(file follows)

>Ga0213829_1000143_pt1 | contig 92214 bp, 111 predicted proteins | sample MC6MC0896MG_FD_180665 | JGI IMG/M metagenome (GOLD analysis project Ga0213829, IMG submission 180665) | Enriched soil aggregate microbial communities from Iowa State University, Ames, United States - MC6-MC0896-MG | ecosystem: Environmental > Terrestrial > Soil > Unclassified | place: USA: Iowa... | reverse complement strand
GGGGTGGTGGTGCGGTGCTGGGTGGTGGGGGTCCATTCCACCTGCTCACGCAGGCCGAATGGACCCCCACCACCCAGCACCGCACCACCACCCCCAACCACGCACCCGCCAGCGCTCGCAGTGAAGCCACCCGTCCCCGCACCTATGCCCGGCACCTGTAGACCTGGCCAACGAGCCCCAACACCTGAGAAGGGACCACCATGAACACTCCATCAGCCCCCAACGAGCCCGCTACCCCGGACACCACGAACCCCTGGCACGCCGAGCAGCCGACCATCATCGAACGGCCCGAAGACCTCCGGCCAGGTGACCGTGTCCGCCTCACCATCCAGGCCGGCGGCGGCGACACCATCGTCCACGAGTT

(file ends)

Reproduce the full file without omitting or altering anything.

>Ga0213829_1000143_pt1 | contig 92214 bp, 111 predicted proteins | sample MC6MC0896MG_FD_180665 | JGI IMG/M metagenome (GOLD analysis project Ga0213829, IMG submission 180665) | Enriched soil aggregate microbial communities from Iowa State University, Ames, United States - MC6-MC0896-MG | ecosystem: Environmental > Terrestrial > Soil > Unclassified | place: USA: Iowa... | reverse complement strand
GGGGTGGTGGTGCGGTGCTGGGTGGTGGGGGTCCATTCCACCTGCTCACGCAGGCCGAATGGACCCCCACCACCCAGCACCGCACCACCACCCCCAACCACGCACCCGCCAGCGCTCGCAGTGAAGCCACCCGTCCCCGCACCTATGCCCGGCACCTGTAGACCTGGCCAACGAGCCCCAACACCTGAGAAGGGACCACCATGAACACTCCATCAGCCCCCAACGAGCCCGCTACCCCGGACACCACGAACCCCTGGCACGCCGAGCAGCCGACCATCATCGAACGGCCCGAAGACCTCCGGCCAGGTGACCGTGTCCGCCTCACCATCCAGGCCGGCGGCGGCGACACCATCGTCCACGAGTT